Re-aligning India's export focus – the need of the hour

C. J. Punnathara | Updated on November 17, 2017

BL11_12_TRADE2   -  The Hindu


After India's export growth staggered to 3.2 per cent in April, the industry was expecting some big-ticket reforms to kick-start an ailing manufacturing sector and revitalise exports.

But the highlight of the annual supplement to the Foreign Trade Policy 2009-2014 was a two per cent interest rate subvention for labour intensive export sectors. Estimated to cost Rs 1,200 crore during the current year, the move could, at best, assuage the high interest costs of a few export oriented industries.

But the real problem lies elsewhere. While high production costs could have tempered India's export performance to some degree, the real flaw lay in some of India's export markets. And not in the cost competitiveness of India's exports. The Euro Zone crisis and the economic slowdown in the US have been weighing down on India's exports.

Nothing substantial seems to be forthcoming as far as the external markets are concerned. The annual supplement for 2012-13 continues to be more of an introspective, inward looking document and has failed to systematically address the dynamically changing global export environment.

The genesis of the problem can be traced to India's overwhelming dependence on Western markets – the US and Europe. When these markets contracted, India's exports contracted as well. And no amount domestic support to India's export-oriented units could re-generate these markets.

New export markets

But, of late, India's dependence on these export markets seems to be waning. After languishing at 12-15 per cent for three decades, India's trade with Asia and Asean countries picked up dramatically during the last decade.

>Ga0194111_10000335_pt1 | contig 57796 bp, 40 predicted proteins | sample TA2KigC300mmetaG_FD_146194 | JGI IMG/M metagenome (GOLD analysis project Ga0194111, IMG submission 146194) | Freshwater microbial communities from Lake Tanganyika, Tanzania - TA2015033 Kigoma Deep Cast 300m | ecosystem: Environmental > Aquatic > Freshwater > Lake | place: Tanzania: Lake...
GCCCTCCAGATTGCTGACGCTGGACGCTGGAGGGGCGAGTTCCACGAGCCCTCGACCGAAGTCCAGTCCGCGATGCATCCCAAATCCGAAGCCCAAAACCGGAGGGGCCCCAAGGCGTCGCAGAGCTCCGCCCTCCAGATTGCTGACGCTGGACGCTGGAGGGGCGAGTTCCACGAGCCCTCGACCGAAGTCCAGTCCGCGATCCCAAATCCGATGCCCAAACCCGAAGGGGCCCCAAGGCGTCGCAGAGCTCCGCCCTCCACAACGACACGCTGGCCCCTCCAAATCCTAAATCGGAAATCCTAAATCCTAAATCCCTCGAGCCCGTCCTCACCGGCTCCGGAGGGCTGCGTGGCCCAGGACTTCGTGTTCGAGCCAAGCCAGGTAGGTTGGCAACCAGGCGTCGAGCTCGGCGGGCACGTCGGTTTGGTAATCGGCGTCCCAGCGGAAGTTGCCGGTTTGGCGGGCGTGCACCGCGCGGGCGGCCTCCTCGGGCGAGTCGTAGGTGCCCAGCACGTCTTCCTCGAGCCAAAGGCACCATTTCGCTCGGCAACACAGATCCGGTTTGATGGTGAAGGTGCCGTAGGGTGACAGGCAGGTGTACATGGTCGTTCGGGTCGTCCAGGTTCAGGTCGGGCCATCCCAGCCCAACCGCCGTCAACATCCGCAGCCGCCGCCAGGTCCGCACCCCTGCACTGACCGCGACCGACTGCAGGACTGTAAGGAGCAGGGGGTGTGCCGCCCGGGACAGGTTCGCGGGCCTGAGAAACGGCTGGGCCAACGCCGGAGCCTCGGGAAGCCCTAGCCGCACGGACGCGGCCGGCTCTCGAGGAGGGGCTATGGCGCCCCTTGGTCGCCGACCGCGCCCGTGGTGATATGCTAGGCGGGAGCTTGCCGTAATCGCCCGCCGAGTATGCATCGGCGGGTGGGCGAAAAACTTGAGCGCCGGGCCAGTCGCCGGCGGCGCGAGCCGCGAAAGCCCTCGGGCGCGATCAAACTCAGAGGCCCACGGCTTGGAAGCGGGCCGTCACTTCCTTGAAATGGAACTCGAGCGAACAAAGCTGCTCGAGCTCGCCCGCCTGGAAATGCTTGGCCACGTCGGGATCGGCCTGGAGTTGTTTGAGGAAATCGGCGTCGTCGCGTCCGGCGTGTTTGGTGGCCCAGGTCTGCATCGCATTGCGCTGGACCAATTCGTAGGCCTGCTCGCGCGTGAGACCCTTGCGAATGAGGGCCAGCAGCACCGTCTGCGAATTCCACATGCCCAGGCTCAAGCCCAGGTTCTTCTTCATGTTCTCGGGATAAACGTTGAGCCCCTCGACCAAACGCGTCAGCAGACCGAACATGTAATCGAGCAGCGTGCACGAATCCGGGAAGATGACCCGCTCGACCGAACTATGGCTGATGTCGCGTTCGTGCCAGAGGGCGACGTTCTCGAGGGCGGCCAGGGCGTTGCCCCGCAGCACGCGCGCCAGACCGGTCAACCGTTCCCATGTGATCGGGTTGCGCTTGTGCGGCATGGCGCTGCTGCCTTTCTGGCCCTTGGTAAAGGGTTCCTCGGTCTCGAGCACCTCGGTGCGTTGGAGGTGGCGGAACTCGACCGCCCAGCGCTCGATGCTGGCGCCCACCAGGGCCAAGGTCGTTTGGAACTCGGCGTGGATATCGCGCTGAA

From just over 14 per cent of India's total trade in 2001, trade with Asia/Asean region surged to 56 per cent in 2005-06. By 2011, trade with the region had spurted to 68 per cent, clocking an annual growth rate of 35 per cent.

The WANA region, comprising parts of West Asia and North Africa showed an exponential growth rate during last decade and today accounts for over 25 per cent of India's total trade. Trade with North East Asia, comprising China, Japan, Hong Kong, Korea and others was growing at 44 per cent per year and accounted for 20 per cent of India's trade.

However, there are laggards as well. The countries of South East Asia, which also include the SAARC countries, account for a meagre 2.85 per cent of India's total trade. This was despite the close proximity as well as the political and economic ties that India has with these countries.

Instead of being cloistered with its internal problems, it is time that the country looked outwards as well. India should focus on the huge potential at its doorstep, instead of worrying over lost opportunities with the rich Western countries.

Over and above the SAARC, the Asean region also offers tremendous scope for furthering trade. Irrespective of its political and economic ties, countries such as Singapore, Indonesia, Malaysia, Thailand, Myanmar, Vietnam, Cambodia and others accounted for only 9.6 per cent of India's total trade. Given the close geographic proximity, there remains huge potential for growth in trade with these nations.

To give a concrete example, on the day when the annual supplement to the FTP was announced, there were reports that Xinjiang, China's far western province, had expressed its desire to build direct trade links with India and Afghanistan.

A top official said the province should avoid routing trade through third-party countries such as Pakistan and instead it should develop new land route for the purpose. Though the decision is political, it is such moves that could further India's exports.

Land routes are available to link India with China, Afghanistan, Pakistan, Nepal and through Bangladesh, Myanmar and other countries of South Asia. The SAARC nations, South East Asian nations and Asean region offer great potential but are still low in India's export contribution. And there have been increasing demands for opening land routes to foster trade from the other side of the border.

Astute moves by the Government at the right time could multiply India's trade with the neighbouring countries. Making India's exports cost competitive is essential. But re-aligning India's export focus is of greater relevance at the moment.


Published on June 10, 2012

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